Friday, June 23, 2006

Powering Down

A peaceful summer day, free from work and from most chores –- sounds idyllic! But when this "day off" results from a violent storm, fallen trees and limbs, and the ensuing power outage to a large portion of the city, it becomes a disconcerting step out of time.


On the way to work


Gingko near work

We have become so dependent on electricity in our society that such a power outage makes us wonder, "What do we do now?" Some people, desperate to entertain their children or even themselves, may pack up the family and head to a hotel with cable television –- or, in the case of one of my neighbors, find a generator because "we gotta have the Playstation!"

Thanks to the mild weather (60s and 70s today, unlike the 20s and 30s of the last multi-day outage I experienced), I am both astonished and pleased with how easily I have fared. Luckily, my fridge and freezer were not full, so I've been able to clean out what can be eaten without cooking, and I'll have very little to throw into the compost if the power doesn’t return soon. The asparagus from last week's farmers' market won't make it, but I polished off the broccoli today by making pizza wraps with tortillas, pizza sauce, and the last of the goat cheese.

Occasions like this naturally call to mind the fact that our forebears –- sometimes our parents, but mostly our grandparents and beyond –- lived very full lives without electricity, refrigeration as we know it, central air and heat, computers, and so many of the conveniences we take for granted. Their way of life wasn't necessarily a piece of cake: who wants to stoke a wood stove or break the ice on their wash basin on a cold morning, or keep a wood stove going on a hot day in order to cook or even to heat water for washing dishes or clothes? But they held onto a self-sufficiency that kept them independent of remote power resources and "time-saving modern conveniences," and while they worked hard and sometimes suffered, they enjoyed a certain freedom that we rarely even know we’re missing.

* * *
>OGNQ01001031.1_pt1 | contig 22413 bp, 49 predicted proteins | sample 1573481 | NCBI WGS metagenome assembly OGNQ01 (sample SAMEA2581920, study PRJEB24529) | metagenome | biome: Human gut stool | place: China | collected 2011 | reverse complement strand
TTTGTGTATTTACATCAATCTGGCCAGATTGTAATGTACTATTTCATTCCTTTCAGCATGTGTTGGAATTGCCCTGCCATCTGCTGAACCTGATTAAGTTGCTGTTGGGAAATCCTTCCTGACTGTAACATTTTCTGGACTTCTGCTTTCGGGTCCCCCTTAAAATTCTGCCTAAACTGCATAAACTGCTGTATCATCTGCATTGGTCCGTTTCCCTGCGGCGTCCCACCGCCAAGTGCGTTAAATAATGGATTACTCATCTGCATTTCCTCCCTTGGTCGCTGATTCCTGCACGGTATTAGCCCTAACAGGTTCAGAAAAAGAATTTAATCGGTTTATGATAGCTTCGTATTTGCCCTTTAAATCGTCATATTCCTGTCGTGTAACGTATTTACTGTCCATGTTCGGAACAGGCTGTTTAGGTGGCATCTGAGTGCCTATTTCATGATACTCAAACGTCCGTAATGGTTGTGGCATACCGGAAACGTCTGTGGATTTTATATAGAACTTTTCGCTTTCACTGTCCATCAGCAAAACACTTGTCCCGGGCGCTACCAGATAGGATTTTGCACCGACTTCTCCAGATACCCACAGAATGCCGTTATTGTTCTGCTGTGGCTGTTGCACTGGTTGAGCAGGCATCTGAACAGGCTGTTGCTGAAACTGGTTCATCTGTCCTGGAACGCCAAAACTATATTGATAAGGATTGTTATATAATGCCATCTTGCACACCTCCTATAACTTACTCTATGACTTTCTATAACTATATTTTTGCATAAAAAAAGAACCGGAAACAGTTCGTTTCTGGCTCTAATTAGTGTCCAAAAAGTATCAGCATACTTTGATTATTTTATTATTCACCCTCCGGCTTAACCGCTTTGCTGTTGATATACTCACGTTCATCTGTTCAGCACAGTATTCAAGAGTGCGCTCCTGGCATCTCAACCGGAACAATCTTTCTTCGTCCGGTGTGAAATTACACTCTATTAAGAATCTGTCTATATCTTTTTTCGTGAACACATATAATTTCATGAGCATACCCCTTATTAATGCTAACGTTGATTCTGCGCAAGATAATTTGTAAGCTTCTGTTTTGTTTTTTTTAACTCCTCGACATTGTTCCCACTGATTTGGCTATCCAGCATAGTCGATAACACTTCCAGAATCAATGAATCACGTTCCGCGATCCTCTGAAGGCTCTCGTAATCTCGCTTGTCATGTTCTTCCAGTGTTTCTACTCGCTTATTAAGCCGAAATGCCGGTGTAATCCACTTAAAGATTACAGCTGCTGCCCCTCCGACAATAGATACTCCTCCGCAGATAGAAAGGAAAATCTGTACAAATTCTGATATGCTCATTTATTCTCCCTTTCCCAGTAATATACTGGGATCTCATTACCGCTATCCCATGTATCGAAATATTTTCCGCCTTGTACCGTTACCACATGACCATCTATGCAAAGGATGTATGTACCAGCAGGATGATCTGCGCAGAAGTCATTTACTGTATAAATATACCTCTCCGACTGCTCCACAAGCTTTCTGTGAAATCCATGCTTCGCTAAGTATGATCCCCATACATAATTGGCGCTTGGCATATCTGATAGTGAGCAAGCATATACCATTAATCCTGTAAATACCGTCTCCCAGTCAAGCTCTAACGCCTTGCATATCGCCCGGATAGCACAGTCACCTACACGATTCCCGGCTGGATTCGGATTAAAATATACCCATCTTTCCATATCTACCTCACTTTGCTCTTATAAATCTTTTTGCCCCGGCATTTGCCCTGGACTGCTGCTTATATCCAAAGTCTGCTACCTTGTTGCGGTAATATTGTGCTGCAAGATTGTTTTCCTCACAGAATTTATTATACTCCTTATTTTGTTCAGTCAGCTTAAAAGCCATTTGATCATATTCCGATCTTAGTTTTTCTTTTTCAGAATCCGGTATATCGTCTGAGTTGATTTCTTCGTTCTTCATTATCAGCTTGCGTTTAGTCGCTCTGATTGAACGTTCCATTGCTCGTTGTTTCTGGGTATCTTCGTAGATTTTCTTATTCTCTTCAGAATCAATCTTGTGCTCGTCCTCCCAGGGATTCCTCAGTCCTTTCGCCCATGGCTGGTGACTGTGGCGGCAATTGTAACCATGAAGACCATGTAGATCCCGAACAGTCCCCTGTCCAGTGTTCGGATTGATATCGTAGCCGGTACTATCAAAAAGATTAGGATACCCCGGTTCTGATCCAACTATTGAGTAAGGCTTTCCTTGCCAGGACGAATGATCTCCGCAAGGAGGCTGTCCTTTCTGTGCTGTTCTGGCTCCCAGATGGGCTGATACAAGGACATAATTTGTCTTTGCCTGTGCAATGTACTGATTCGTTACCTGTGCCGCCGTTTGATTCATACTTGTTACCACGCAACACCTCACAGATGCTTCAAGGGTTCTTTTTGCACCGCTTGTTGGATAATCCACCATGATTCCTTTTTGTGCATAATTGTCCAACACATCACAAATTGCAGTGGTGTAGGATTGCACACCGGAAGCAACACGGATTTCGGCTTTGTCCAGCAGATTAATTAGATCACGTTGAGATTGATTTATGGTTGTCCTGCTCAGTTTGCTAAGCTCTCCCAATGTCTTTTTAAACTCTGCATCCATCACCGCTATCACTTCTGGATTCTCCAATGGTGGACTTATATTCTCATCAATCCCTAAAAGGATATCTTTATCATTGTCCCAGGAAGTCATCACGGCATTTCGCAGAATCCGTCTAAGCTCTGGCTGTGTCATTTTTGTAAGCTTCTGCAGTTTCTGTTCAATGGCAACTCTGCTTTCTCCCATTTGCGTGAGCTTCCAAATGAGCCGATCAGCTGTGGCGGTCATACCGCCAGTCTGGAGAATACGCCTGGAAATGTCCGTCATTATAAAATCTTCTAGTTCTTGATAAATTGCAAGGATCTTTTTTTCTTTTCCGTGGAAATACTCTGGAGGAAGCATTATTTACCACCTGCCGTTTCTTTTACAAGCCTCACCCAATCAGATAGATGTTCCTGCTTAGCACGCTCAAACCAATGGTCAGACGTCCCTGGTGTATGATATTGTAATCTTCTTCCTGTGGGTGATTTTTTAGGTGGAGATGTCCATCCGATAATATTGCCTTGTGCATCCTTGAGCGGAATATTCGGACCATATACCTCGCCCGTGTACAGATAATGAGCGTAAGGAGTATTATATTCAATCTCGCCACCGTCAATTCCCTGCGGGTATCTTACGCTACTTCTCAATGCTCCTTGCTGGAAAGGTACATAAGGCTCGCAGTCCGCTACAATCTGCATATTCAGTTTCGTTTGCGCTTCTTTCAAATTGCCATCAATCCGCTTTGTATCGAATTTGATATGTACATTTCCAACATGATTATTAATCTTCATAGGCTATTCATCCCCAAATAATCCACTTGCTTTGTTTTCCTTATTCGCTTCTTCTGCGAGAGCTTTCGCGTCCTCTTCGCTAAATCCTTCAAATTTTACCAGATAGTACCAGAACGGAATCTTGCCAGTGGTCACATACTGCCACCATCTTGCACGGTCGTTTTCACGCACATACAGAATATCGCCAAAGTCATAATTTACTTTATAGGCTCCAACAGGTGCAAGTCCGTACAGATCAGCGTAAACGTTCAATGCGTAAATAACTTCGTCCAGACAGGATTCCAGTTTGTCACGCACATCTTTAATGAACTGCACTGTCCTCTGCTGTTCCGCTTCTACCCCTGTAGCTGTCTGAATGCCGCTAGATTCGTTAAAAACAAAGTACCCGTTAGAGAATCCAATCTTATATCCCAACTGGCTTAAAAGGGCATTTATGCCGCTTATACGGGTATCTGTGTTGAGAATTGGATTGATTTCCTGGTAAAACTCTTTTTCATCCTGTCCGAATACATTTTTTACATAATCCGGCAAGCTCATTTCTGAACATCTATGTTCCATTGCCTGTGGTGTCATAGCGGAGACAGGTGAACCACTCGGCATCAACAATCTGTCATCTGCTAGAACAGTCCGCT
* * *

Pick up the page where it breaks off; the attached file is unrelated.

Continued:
I find that even with my efforts over the past two years to live more simply and mindfully, I'm torn now between restlessness and wanting to slow down and savor the experience. Happy not to have to work today (can’t work in a big building with no computers and only emergency lighting), I still worked through the few chores I could do and felt the need to walk out on errands (some stores were open). And after a long nap to catch up on some much-needed sleep, I buzzed around aimlessly, trying to clean up piles and start new projects.

Over 24 hours without power have passed, with no indication as to when it will be restored, and I discover that I'm still slowly unfurling, letting go of those "needs" from my usual life in order to inhabit the moment. The rain from earlier today has cleared, and amidst the vibrant birdsong in the (thankfully!) still-standing trees, I hear the drone of an ultralight craft flying over the city, along with the whine of power saws making small piles of fallen branches and tree limbs. I can enjoy a glass of still-cool wine and a refreshing breeze while I wait for the fireflies to come out. I can have a guilt-free early night to get some more rest before I head to the farmers’ market tomorrow. I can do very well without electricity, at least for a few days.

But if I still don't have it tomorrow, I'll be eating a lot of salad this weekend!

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